It wasn’t meant to be however, despite a late rally to make things more interesting on the scoreboard that came to a close with a Kai Nacua interception to end the threat and preserve the Cougars’ fourth win in eight one-score games.

The sloppy victory also helped cap off a terrific debut season for BYU’s rookie coach Kalani Sitake. The team finished with nine wins this year and won their eighth straight against Wyoming in one of the older rivalries out West that was broken up due to conference realignment but found new life in a bowl game.

BYU holds halftime lead over Wyoming in rainy Poinsettia Bowl

BYU linebacker Morgan Unga (51) celebrates with teammates after a play during the first half of the Poinsettia Bowl NCAA college football game against Wyoming on Wednesday, Dec. 21, 2016, in San Diego. (AP Photo/Ryan Kang)
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Old rivals BYU and Wyoming were probably expecting a lovely getaway in San Diego for the Poinsettia Bowl but the two were met with some uncharacteristically heavy Southern California weather on Saturday night to make life difficult in the first half.

Despite a constant downpour, the Cougars took advantage of the Cowboys’ struggles to jump out to a 10-0 lead heading into the locker room.

BYU tailback Jamaal Williams led the way offensively with 121 yards on the ground in the half but lost a fumble for only the second time in his career early in the first quarter. Quarterback Tanner Mangum wasn’t quite as effective through the air, with the conditions helping hold him to just three completions for 19 yards with an ugly interception to boot.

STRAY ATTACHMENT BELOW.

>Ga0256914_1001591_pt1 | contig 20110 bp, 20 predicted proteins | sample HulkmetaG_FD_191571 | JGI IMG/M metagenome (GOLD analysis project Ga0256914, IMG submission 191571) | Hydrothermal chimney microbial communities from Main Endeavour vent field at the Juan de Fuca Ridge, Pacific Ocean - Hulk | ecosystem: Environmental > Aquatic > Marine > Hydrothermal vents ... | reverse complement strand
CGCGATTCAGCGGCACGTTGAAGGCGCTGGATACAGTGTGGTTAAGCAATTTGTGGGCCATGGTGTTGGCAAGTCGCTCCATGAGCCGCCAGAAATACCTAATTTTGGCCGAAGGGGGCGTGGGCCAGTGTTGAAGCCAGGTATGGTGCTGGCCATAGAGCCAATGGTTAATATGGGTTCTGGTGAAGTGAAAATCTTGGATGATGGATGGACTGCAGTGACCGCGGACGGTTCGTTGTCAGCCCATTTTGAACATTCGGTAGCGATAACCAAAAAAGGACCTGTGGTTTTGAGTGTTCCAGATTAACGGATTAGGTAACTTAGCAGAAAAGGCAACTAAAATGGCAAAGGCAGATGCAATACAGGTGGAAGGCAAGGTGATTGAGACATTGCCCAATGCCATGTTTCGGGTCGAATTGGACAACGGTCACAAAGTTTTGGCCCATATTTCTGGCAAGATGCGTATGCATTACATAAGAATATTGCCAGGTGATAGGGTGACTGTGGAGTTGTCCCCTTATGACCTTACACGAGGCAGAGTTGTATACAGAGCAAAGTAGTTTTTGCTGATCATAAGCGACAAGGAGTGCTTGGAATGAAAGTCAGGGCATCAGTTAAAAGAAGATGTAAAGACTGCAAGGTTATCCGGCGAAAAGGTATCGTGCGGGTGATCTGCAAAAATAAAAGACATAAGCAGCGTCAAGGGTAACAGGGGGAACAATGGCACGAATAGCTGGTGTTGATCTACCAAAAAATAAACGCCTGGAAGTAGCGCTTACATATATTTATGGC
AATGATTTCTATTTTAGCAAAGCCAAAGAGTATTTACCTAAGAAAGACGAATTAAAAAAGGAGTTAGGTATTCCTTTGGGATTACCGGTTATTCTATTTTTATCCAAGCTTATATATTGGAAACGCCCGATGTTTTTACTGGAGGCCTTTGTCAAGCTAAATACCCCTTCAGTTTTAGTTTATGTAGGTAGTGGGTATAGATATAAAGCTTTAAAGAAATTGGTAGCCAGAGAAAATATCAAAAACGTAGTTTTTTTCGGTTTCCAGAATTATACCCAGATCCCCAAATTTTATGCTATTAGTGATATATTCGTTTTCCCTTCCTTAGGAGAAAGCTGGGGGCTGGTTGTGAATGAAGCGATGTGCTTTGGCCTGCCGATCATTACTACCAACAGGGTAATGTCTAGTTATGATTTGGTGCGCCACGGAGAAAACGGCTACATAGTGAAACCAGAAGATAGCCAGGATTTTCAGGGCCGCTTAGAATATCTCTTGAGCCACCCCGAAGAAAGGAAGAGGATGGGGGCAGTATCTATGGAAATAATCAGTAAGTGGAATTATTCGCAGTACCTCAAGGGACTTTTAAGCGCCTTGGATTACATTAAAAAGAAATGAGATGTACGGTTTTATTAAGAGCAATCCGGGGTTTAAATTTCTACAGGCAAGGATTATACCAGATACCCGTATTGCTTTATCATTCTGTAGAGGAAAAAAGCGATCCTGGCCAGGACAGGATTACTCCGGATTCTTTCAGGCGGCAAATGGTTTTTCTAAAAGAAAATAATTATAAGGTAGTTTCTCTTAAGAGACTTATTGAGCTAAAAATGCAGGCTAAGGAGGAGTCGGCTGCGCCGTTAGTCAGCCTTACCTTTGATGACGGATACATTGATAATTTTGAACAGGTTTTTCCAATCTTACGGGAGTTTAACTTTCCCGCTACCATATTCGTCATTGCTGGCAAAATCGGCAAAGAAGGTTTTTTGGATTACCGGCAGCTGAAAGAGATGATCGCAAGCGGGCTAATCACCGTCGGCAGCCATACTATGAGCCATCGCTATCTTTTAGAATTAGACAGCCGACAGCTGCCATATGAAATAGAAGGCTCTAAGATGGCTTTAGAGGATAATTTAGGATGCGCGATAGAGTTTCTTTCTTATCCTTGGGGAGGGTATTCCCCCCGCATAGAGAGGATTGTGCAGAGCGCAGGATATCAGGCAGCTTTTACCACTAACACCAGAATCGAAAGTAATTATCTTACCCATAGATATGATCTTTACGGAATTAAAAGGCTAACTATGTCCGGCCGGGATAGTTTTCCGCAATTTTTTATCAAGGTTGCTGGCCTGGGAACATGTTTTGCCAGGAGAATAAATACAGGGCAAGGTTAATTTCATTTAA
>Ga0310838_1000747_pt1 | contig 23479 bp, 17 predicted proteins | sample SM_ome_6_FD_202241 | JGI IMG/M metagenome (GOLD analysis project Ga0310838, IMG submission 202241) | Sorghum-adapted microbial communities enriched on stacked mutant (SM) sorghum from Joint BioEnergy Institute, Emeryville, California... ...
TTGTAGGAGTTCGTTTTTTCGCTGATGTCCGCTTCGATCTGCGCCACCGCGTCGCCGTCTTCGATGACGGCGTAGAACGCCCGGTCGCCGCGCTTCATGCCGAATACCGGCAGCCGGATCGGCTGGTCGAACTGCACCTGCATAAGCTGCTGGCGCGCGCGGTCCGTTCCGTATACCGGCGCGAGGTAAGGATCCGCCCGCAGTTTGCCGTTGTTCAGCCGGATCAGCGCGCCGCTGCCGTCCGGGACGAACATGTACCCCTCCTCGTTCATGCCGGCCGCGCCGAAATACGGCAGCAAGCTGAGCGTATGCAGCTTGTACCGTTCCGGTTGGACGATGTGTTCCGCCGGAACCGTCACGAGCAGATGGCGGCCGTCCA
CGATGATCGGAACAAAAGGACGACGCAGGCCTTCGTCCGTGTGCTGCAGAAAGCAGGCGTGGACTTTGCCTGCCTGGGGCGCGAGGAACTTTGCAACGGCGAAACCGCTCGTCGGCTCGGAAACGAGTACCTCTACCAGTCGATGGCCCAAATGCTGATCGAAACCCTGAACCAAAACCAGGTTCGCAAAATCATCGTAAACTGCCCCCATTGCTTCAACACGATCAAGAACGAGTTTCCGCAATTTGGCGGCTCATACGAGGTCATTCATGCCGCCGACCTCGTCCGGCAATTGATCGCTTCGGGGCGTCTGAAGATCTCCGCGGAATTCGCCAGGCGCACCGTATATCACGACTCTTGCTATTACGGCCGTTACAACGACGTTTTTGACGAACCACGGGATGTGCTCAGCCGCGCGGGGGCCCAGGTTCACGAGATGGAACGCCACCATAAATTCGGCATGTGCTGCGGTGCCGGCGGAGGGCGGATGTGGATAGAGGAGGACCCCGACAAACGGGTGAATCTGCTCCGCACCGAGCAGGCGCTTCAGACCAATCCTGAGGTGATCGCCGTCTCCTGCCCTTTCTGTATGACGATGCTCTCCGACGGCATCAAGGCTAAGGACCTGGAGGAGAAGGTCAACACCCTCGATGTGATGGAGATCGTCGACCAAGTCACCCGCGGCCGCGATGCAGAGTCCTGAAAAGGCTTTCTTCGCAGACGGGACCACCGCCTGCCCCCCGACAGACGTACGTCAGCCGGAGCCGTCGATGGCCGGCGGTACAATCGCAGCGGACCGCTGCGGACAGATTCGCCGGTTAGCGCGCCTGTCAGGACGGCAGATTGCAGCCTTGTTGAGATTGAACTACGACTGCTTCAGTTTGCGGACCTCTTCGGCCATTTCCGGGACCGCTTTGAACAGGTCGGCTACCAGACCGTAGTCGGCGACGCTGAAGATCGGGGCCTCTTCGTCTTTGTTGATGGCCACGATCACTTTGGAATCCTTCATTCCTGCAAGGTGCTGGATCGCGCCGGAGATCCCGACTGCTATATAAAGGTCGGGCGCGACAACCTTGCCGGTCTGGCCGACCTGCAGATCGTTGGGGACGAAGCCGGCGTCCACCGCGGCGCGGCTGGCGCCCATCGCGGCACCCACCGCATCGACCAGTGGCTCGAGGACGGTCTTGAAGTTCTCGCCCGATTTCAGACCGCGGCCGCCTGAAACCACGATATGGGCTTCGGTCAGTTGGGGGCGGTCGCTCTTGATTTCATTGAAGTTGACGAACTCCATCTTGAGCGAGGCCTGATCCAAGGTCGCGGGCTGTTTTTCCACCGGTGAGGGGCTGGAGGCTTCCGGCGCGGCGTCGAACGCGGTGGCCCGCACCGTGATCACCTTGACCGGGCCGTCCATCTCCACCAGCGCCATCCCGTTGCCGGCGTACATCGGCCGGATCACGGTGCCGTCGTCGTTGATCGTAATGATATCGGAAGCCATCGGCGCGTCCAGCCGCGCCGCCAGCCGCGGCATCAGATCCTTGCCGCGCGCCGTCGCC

Things weren’t much better for Wyoming, which kept running back Brian Hill on the bench for the first quarter for unspecified reasons. He bounced back to become the focal point of the offense in the second quarter but one of the Mountain West’s best players couldn’t find much room against a stingy defense.

Special teams were the biggest issue for the Cowboys though, as a dropped punt snap set up BYU in the red zone and Mangum ran it in for the first score of the game. Things didn’t get any better as a later field goal attempt went south when that snap was mishandled too.

It should make for an interesting second half which, hopefully, will be a little crisper in terms of play after a few adjustments.